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Utilizing the Interconnectivity of Multi-Sector Communities for Innovative Building Energy Efficiency Methods

Ketchman, Kevin (2018) Utilizing the Interconnectivity of Multi-Sector Communities for Innovative Building Energy Efficiency Methods. Doctoral Dissertation, University of Pittsburgh. (Unpublished)

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While each new generation of buildings harness technological advancements in building design and operation, existing generations of buildings must adapt through innovative building efficiency improvement methods. At an annual cost of $380 billion, even minimal incremental improvements can have significant impacts on national energy consumption (U.S. EIA 2017). This dissertation focuses on three communities, students, homeowners, and small commercial stakeholders, each instrumental in building energy curtailment.
The research performed in the student community evaluated: (1) the efficacy of flipped-classroom pedagogy to deliver residential energy content – students’ responses to questionnaires indicated increased confidence in knowledge – and (2) student outcomes in two approaches to integrating sustainable engineering to curricula – evaluation of student projects showed increased cognitive thinking in stand-alone sustainable engineering courses over senior design.
In the homeowner community, the propensity of energy audits to stimulate energy investments is ambiguous. The research implemented a survey to evaluate the efficacy of an innovative holistic energy assessment approach to induce energy efficiency improvements. Analysis of survey results indicated homeowners had a more positive perception of motivators for measures adopted versus not adopted (p-value<0.5).
The small commercial community consists of 94% of all commercial building stock with the majority of those buildings smaller than 465 m2 (5,001 ft2). A whole building energy disaggregation resource (BEAR) was developed and implemented in thirteen small commercial buildings with 28 tenants to measure accuracy of calculated energy estimations. BEAR was accurate to within 4.7% of electricity bills and 13.3% of natural gas bills in the examined tenants. Moreover, BEAR demonstrated robustness and scalability, design objectives intended for broader implementation across small commercial enterprises. Smart meter data revealed an average error in appliance-level estimation between BEAR and stochastic measurements of 66% for weekdays and 40% for weekends, with uncertainty in estimating appliance parameters driving error. However, improved power or operation data, separately, could reduce these errors by as much as half.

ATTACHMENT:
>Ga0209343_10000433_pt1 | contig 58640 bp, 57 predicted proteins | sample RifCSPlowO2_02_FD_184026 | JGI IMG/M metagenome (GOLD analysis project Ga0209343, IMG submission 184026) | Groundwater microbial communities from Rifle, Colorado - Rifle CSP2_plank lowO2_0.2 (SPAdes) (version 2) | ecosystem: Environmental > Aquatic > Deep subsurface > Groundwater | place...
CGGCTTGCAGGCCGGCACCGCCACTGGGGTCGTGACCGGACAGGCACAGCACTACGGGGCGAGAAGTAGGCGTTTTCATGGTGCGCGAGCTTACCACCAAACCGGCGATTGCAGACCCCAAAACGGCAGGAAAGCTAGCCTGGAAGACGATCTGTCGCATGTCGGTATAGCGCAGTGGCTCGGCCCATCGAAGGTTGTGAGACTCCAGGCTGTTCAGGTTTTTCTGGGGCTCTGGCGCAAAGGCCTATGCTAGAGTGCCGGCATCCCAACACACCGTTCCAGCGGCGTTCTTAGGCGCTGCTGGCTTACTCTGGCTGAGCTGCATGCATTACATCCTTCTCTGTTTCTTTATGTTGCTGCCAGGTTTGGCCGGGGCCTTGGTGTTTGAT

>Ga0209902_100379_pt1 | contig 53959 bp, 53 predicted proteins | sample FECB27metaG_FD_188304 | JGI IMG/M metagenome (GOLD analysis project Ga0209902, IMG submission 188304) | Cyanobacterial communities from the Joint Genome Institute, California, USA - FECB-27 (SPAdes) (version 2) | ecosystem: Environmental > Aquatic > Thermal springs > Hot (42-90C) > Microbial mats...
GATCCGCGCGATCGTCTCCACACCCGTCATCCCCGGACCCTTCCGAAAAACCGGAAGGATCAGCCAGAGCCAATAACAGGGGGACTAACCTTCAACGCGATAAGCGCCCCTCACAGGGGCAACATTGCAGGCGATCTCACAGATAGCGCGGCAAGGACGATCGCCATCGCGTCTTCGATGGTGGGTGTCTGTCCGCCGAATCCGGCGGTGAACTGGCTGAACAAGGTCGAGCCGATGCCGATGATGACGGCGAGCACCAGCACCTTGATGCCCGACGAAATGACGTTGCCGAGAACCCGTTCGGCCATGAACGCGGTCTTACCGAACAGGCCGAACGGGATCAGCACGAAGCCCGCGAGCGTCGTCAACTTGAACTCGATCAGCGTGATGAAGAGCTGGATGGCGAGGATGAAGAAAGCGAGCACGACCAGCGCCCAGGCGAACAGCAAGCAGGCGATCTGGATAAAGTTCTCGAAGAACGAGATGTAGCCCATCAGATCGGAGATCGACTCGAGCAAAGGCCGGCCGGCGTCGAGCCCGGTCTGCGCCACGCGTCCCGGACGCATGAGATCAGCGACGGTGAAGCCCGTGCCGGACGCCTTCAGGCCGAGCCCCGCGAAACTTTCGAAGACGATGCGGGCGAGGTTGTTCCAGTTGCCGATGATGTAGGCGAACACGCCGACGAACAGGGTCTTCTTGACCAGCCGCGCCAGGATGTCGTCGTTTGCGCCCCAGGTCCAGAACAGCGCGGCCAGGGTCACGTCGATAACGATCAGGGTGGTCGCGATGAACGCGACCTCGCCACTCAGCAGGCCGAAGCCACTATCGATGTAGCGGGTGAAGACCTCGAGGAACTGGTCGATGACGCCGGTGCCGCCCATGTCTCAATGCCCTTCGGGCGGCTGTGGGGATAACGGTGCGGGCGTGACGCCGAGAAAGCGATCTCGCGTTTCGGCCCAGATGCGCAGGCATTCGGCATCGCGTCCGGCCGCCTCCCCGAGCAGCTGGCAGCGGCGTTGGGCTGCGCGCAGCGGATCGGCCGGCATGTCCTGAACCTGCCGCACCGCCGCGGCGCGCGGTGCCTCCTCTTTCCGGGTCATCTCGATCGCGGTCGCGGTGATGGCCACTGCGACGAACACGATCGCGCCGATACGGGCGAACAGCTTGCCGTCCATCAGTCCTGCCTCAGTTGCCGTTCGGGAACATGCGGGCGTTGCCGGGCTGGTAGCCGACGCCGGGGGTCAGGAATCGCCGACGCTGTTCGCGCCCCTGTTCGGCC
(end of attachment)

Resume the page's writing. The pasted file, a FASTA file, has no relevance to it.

This research employs technical methods in complex environments to identify appropriate methods for disseminating educational materials across the three communities. Results present a larger case for the continued exploration of energy education, in particular through classrooms and energy conservation programs.


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Item Type: University of Pittsburgh ETD
Status: Unpublished
CreatorsEmailPitt UsernameORCID
Ketchman, Kevinkjk72@pitt.edukjk72
ETD Committee:
TitleMemberEmail AddressPitt UsernameORCID
Committee MemberCasson,
Committee MemberKhanna,
Committee MemberParrish,
Committee MemberRiley,
Thesis AdvisorBilec,
Date: 25 January 2018
Date Type: Publication
Defense Date: 3 August 2017
Approval Date: 25 January 2018
Submission Date: 28 September 2017
Access Restriction: 1 year -- Restrict access to University of Pittsburgh for a period of 1 year.
Number of Pages: 260
Institution: University of Pittsburgh
Schools and Programs: Swanson School of Engineering > Civil and Environmental Engineering
Degree: PhD - Doctor of Philosophy
Thesis Type: Doctoral Dissertation
Refereed: Yes
Uncontrolled Keywords: Learning Network, Commercial, Residential, Energy, Audit, BEAR
Date Deposited: 25 Jan 2018 13:11
Last Modified: 25 Jan 2019 06:15


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